3) If you're nervous, let your dentist know.

Be up front with your dentist if you have any concerns or fears about your upcoming surgery. Knowing as much as possible about you personally will help your dentist know how to treat you more effectively.

Their goal is to have as many considerations dealt with and out of the way before that time when the extraction is performed. This way they can focus more of their attention on performing the actual work of the extraction process and less on managing you as a patient. (Related page: Medications dentists use to manage patient anxiety.)

Reasons why teeth are extracted.

There are a number of reasons why a person might need a tooth, or even multiple teeth, extracted. They include:

1) Damaged teeth.

a) Broken, cracked, or extensively decayed teeth.

The obstacles associated with repairing some teeth that have extensive decay or else have broken or cracked in an extreme manner may make extraction the only choice. In other cases, the needed treatment's cost, or else a question of its long-term success, may make extraction the most reasonable option.

b) Teeth that are unsuitable candidates for root canal treatment.

If the option of receiving needed root canal treatment is not possible, the only alternative is to extract the tooth.

c) Teeth that have advanced gum disease.

In those cases where periodontal disease (gum disease) has caused a significant amount of bone damage and the affected teeth have become excessively mobile, extraction may be the only option.

2) Malpositioned or nonfunctional teeth may need to be extracted.

Non-functional teeth are often extracted.

a) Malpositioned teeth.

Some teeth are extracted because they have a poor alignment or positioning. For example, some third molars are extracted because they are a constant source of irritation to a person's cheek (they either rub against it or causing the person to bite it).

b) Non-functional teeth.

Some teeth are extracted because they just provide minimal benefit but place the person at substantial risk for experiencing dental problems.

As an example, some third molars come into place but have no matching tooth to bite against. Since these teeth lie in a region of the mouth that is hard to clean, both it and its neighboring 2nd molar are at increased risk for developing tooth decay and/or periodontal disease. In this type of situation, it may make sense to have the tooth extracted.

c) Impacted teeth.

Impacted teeth are malpositioned and usually non-functional. This combination of factors makes them common candidates for extraction.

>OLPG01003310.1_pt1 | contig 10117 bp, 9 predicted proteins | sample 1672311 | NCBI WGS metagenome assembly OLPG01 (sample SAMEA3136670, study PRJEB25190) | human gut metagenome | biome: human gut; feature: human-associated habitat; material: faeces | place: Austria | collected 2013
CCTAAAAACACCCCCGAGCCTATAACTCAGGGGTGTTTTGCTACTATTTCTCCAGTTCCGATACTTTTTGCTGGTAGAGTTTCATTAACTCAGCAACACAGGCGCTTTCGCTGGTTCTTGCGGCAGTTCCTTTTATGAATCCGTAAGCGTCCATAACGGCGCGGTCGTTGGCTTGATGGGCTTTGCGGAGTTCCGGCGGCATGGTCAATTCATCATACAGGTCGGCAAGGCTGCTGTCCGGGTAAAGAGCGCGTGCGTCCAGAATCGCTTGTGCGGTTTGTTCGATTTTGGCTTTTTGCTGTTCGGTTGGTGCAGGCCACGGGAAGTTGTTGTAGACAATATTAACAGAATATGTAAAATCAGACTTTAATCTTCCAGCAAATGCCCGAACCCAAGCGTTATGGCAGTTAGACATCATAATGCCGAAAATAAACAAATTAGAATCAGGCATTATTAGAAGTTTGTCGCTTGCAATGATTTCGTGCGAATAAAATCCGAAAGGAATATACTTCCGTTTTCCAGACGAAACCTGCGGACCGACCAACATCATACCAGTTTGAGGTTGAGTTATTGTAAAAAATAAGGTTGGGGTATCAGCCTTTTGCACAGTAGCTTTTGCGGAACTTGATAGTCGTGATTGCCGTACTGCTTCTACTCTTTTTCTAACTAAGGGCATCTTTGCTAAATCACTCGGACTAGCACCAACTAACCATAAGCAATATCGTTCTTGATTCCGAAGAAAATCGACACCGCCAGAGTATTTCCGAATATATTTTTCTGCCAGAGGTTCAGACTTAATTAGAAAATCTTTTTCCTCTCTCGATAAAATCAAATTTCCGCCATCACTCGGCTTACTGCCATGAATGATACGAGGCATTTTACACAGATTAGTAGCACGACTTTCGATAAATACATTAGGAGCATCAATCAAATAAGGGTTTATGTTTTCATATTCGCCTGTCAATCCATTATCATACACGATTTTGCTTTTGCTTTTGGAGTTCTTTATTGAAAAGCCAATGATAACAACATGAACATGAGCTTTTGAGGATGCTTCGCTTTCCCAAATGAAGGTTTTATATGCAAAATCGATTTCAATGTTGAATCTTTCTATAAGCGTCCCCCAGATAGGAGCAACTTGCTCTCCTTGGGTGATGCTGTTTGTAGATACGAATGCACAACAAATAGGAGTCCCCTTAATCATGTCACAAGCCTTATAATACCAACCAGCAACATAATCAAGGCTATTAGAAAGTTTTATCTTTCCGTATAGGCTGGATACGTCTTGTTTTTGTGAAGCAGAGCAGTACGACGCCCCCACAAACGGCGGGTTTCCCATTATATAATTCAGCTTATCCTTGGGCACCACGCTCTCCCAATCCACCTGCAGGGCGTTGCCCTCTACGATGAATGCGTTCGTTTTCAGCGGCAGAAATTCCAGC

3) Tooth extractions may be required for orthodontic reasons.

When orthodontic treatment is performed, the dentist may be limited by the amount of jaw space (length) they have to work with. If so, some strategically-located teeth may need to be sacrificed.

A missing tooth allows the neighboring teeth to shift.

When can having an extraction be a bad idea?

The simplicity of having a tooth extracted might seem to be an attractive choice in comparison to the cost and effort involved with salvaging it. But this solution is unlikely to be the best, or even the cheapest, choice over the long run.

When one tooth is extracted, neighboring teeth will tend to shift.

Once a tooth has been removed, its neighboring teeth will tend to drift into its vacant space, sometimes significantly so. And any alignment changes that do take place can have a major impact on your dental health and appearance.

Removing even a single tooth can lead to problems with chewing ability or jaw-joint function. Additionally, the spaces that form between shifted teeth can become traps for food and debris. Their presence can place your teeth at greater risk for the formation of tooth decay and gum disease.

Having an extraction may not really be the cheapest solution.

Choosing an extraction may seem to be the least expensive option initially. But this determination may not be accurate when the larger picture is considered.

So to avoid the types of complications mentioned above, in most cases your dentist will recommend to you that you replace your extracted tooth. Replacement teeth can easily cost more than the alternative of not extracting a tooth and instead rebuilding it.

 All FYI's ►